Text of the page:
In the absence of federal policy to regulate greenhouse gas emissions, states and regions are stepping in with their own guidelines and penalties. Just yesterday, New Hampshire sent legislation to the governor to curb emissions and the Bay Area air pollution board decided to levy fees on businesses based on the global warming gases that they emit.
New Hampshire is poised to join the 10-state Regional Greenhouse Gas Initiative (RGGI), with legislation now in the hands of Governor John Lynch. The effort aims to set up a market-based, “cap and trade” program to reduce carbon emissions from power plants by setting an emissions cap, and having utilities pay for allowances to cover their emissions. A state-regulated fund would stockpile allowances to be used to improve energy efficiency. (See more details in this Boston Globe story.)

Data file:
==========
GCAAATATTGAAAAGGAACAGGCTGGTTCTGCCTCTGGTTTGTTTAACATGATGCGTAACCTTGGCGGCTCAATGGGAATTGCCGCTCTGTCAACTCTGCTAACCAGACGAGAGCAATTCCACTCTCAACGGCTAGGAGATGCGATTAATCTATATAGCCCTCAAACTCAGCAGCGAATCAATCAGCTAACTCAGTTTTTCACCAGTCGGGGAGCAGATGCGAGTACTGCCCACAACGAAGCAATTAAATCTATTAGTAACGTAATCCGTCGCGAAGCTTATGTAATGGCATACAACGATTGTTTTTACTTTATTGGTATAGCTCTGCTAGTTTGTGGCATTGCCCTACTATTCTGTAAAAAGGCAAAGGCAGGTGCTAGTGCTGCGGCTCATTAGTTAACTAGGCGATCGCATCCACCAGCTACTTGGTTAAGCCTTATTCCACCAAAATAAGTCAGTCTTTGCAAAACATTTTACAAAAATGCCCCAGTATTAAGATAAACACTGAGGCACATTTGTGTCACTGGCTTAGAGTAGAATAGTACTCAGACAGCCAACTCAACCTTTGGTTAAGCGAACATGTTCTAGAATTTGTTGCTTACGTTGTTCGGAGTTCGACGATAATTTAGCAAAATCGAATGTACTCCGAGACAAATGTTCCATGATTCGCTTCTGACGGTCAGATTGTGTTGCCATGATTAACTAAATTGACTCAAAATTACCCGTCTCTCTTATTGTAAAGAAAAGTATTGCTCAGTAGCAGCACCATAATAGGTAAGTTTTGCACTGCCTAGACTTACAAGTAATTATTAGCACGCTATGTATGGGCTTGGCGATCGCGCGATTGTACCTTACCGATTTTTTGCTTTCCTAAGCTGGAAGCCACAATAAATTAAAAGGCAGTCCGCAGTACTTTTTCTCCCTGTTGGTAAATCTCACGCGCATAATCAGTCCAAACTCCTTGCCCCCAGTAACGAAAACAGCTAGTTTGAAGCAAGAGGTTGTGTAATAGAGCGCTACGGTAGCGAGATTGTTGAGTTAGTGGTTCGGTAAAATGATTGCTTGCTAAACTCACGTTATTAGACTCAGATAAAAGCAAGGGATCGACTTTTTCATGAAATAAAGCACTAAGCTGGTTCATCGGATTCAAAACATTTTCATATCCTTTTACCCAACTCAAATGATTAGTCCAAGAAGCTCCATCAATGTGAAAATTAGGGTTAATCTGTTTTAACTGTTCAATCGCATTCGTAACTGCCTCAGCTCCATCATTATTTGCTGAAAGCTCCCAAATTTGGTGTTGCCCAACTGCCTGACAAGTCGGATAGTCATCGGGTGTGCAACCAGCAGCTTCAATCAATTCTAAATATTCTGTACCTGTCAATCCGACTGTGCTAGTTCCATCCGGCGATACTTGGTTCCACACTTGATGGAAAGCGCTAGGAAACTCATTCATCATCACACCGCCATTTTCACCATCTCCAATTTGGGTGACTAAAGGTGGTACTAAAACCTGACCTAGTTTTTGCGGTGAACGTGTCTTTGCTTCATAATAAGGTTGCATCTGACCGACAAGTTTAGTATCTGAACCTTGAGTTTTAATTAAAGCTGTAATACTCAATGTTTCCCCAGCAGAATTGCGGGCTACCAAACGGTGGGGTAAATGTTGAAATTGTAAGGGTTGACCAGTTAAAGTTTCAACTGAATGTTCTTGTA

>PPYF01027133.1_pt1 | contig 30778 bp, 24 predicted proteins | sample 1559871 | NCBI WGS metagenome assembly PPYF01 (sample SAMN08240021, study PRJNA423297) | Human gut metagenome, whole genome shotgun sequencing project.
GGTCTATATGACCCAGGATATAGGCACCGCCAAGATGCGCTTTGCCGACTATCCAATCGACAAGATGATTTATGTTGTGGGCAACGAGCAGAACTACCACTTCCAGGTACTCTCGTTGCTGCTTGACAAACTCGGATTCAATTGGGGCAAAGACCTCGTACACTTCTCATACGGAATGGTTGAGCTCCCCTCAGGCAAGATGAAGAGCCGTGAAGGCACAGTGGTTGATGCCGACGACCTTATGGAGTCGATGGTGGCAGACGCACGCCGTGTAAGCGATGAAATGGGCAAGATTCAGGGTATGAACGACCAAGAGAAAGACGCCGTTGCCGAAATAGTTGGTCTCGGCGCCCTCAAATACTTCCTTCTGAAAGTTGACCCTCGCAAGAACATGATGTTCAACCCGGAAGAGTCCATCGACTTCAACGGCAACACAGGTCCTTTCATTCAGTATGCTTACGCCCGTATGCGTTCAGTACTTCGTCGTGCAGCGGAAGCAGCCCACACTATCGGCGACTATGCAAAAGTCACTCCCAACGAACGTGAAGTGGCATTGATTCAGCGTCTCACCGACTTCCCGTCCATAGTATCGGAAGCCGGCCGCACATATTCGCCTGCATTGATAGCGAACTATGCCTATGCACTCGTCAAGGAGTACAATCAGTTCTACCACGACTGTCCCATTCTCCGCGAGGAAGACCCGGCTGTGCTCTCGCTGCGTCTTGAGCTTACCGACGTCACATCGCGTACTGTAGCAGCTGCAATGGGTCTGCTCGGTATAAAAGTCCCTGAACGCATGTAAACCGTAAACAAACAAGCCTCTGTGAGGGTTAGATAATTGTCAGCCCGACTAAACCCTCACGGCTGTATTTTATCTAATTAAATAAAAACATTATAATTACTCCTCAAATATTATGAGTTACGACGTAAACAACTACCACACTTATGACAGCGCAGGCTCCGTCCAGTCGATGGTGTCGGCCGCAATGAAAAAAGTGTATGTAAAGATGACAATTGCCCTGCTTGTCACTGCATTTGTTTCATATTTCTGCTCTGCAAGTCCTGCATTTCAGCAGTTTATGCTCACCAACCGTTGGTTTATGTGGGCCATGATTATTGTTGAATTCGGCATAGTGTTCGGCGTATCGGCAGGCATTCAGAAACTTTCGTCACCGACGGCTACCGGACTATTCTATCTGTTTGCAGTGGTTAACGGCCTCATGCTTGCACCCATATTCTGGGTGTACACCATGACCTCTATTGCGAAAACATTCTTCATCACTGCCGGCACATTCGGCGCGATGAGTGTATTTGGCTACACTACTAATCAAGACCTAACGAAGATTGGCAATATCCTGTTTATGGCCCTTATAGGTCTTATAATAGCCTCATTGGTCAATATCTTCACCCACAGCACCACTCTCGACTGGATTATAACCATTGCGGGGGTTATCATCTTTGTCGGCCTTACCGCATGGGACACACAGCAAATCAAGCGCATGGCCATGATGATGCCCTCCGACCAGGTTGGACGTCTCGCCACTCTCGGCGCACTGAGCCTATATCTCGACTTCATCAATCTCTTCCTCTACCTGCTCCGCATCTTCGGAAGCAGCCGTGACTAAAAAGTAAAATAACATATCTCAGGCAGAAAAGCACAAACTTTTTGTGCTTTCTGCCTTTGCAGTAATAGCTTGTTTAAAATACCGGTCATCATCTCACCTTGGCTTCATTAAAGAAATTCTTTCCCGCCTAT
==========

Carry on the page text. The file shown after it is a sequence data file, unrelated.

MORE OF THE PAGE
The fees that the Bay Area Air Quality Management District Board, which regulates a nine-county region, will assess on businesses are based on the tons of carbon dioxide, methane and other greenhouse gases that the businesses emit. The bulk of the fees will come from oil refineries in the region, but will also affect factories, bakeries, print shops and others that emit greenhouse gases. The fees are slated to pay for the study and monitoring of the gases, and research into how to reduce them. (Read more in this San Jose Mercury News story.)
Local and regional governments have stepped in to regulate emissions, filling a void that Congress and the Bush Administration have failed to tackle. These regional and local approaches may serve as a model for broader policy actions.